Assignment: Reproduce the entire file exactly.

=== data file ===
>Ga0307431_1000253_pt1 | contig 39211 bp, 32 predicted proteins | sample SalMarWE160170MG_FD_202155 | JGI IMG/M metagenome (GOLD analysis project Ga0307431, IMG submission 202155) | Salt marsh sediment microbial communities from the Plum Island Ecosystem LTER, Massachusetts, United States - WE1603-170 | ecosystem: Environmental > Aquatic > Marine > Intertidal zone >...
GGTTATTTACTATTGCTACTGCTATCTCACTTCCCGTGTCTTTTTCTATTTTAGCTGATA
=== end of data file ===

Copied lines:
>Ga0307431_1000253_pt1 | contig 39211 bp, 32 predicted proteins | sample SalMarWE160170MG_FD_202155 | JGI IMG/M metagenome (GOLD analysis project Ga0307431, IMG submission 202155) | Salt marsh sediment microbial communities from the Plum Island Ecosystem LTER, Massachusetts, United States - WE1603-170 | ecosystem: Environmental > Aquatic > Marine > Intertidal zone >...
GGTTATTTACTATTGCTACTGCTATCTCACTTCCCGTGTCTTTTTCTATTTTAGCTGATA